Paying The Price For Drugs In Europe
July 21, 2000
Whether they admit it or not, those who advocate "making drugs more affordable for American seniors" are actually headed down a slippery slope to price controls, free-market analysts charge. They should take a look at how price controls in Europe have led to rationing of, and delayed access to, new anticancer drugs.
- European governments -- which pick up most of their citizens' health care costs -- need to keep drug prices down because budgets are tight.
- Drug availability depends on the willingness of local health authorities to pay their share -- and introduction of new medicines can be held up as drug makers spend months haggling with individual European governments.
- In some countries, governments have banned new drugs that authorities think are too costly.
- Although a number of revolutionary new anticancer drugs are expected to reach the market just as the incidence of cancer begins to rise among Europe's aging populations, health officials are expected to keep them off pharmacy shelves for cost reasons.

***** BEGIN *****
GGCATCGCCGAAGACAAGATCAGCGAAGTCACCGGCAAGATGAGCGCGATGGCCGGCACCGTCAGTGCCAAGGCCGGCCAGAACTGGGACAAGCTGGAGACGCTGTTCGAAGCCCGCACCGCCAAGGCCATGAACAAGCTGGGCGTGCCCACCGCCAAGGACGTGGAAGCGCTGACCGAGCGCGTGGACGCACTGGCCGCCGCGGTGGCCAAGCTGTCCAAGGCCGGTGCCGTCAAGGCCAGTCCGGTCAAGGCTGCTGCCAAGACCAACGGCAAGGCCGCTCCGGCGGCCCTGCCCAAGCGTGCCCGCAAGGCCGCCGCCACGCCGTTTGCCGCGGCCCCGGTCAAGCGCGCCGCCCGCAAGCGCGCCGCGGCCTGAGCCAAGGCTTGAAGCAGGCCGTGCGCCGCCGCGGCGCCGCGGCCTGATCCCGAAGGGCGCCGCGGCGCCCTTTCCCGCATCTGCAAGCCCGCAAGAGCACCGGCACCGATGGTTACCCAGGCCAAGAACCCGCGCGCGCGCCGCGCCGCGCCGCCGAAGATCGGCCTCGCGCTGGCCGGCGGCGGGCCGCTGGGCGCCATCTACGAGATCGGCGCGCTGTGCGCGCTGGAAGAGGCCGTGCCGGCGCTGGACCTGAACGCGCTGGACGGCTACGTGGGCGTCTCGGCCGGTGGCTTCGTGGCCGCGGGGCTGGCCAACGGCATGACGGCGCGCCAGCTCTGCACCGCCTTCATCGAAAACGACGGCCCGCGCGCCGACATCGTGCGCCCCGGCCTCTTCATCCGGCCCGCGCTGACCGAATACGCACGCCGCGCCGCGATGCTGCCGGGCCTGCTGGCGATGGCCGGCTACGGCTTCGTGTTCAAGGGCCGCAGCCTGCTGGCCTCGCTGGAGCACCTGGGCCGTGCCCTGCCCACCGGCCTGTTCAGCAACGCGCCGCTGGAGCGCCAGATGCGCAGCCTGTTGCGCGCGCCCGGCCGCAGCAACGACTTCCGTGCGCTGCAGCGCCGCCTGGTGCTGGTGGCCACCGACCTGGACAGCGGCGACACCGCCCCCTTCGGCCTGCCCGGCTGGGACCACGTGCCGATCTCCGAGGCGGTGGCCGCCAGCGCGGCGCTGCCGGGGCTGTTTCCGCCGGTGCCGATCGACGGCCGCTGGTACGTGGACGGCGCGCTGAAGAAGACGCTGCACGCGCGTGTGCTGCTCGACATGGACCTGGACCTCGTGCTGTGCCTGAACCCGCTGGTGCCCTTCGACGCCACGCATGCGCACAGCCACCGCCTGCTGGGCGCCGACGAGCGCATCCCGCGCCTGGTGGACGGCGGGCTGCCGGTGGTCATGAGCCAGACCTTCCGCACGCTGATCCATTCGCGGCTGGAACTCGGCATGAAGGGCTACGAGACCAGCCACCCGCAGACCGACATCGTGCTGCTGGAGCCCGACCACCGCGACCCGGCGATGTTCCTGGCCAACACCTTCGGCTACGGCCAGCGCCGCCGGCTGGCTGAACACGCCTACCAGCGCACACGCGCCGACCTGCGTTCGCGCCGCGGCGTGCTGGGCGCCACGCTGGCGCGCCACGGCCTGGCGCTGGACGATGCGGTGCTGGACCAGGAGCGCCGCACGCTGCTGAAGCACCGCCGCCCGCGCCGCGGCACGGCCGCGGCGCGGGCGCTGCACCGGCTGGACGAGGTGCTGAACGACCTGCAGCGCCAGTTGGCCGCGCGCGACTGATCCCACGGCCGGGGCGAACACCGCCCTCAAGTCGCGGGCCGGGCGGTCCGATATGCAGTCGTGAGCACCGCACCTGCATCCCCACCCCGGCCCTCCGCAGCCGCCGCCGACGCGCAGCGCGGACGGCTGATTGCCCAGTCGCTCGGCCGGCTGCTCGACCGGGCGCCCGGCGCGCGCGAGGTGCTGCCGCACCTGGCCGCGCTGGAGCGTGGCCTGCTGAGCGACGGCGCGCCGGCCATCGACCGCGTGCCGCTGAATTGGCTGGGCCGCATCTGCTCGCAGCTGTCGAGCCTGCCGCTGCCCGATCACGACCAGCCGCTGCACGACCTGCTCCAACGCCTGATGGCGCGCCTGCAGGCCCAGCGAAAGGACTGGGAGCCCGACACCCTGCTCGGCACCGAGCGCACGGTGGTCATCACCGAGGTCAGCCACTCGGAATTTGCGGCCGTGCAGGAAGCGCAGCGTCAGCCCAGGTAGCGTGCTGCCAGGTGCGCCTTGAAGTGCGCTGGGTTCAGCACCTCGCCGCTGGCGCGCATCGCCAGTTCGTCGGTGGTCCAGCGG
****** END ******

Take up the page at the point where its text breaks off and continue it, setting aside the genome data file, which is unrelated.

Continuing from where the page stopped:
For example, Herceptin -- a new breast cancer medication from Genentec -- got the green light from U.S. regulators two years ago. But it is still awaiting regulatory approval in most of Europe.
Officials employ various strategies to halt or delay the sale of costly new medications. They can withhold or delay approval for sale. Or they can restrict demand with tight controls on prescribing new drugs. Or they can refuse to raise state hospital budgets enough to cover the cost. Such policies are shortsighted, since drug therapies are far less expensive than hospitalization.
Observers report that Belgium and Norway are among the worst practitioners of such policies.
Source: Stephen D. Moore, "In Drug Cost Debate, Europe Offers U.S. a Telling Side Effect," Wall Street Journal, July 21, 2000.
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